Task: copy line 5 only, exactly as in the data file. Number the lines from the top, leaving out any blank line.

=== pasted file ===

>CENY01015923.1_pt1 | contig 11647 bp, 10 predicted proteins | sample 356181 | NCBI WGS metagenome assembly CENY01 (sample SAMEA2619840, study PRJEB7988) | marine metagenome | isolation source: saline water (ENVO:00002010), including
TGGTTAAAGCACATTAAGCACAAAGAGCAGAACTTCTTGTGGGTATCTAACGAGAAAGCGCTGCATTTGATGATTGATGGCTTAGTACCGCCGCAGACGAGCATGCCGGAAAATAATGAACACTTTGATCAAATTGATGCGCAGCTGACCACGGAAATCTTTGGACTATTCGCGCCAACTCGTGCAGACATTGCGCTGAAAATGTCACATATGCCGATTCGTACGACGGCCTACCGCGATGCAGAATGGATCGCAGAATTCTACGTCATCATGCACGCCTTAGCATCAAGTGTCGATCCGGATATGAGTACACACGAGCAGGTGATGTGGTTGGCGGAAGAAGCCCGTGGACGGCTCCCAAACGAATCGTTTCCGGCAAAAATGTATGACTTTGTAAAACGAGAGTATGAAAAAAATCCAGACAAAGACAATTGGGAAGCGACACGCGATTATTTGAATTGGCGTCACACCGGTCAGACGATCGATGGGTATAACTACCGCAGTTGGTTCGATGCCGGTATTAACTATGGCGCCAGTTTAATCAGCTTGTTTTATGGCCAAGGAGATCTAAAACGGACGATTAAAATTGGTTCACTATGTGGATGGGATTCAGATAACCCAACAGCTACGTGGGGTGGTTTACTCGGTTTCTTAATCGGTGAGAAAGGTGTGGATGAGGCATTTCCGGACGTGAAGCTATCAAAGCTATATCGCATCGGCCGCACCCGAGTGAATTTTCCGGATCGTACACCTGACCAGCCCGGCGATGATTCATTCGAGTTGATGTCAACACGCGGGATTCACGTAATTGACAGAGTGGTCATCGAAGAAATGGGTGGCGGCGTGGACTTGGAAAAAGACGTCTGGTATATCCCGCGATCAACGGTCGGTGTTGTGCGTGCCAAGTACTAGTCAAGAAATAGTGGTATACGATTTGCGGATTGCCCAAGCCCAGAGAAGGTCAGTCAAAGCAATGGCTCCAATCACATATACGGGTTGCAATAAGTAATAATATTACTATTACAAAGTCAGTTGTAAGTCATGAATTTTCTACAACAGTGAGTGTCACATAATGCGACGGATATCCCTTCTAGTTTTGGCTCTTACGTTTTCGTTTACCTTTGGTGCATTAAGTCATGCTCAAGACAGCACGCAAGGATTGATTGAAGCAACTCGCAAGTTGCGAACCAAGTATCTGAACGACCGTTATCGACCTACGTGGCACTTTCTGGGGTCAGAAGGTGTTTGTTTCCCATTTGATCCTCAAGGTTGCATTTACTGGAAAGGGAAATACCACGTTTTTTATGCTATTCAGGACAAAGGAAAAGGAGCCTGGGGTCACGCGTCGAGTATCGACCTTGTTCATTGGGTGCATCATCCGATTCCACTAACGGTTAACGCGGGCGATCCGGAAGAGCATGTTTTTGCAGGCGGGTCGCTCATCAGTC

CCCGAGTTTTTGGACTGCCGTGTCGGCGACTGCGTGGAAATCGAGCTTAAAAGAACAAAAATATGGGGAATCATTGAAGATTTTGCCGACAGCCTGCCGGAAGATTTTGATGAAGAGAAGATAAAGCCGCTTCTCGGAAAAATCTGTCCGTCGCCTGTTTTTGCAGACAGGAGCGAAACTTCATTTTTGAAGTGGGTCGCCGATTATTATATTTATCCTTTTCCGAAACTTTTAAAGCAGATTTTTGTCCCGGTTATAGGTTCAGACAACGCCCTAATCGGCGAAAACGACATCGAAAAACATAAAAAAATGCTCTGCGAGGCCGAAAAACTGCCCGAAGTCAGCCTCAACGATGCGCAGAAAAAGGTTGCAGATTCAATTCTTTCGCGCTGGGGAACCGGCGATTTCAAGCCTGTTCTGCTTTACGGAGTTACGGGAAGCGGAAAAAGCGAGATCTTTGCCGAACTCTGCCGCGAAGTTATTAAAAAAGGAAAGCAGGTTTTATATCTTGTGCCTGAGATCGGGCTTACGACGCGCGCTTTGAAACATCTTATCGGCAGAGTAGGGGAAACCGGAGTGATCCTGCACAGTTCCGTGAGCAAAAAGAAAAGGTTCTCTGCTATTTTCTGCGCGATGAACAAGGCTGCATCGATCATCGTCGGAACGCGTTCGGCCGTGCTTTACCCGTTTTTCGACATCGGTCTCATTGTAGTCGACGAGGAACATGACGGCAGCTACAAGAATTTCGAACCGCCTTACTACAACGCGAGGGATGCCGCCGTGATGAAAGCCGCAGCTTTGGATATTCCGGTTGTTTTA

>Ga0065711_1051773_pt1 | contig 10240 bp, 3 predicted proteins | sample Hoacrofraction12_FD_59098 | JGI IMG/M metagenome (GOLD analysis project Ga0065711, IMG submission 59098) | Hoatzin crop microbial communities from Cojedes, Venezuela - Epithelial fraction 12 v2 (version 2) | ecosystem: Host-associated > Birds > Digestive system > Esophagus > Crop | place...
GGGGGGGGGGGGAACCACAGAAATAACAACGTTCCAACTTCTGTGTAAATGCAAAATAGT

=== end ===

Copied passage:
GGGGGGGGGGGGAACCACAGAAATAACAACGTTCCAACTTCTGTGTAAATGCAAAATAGT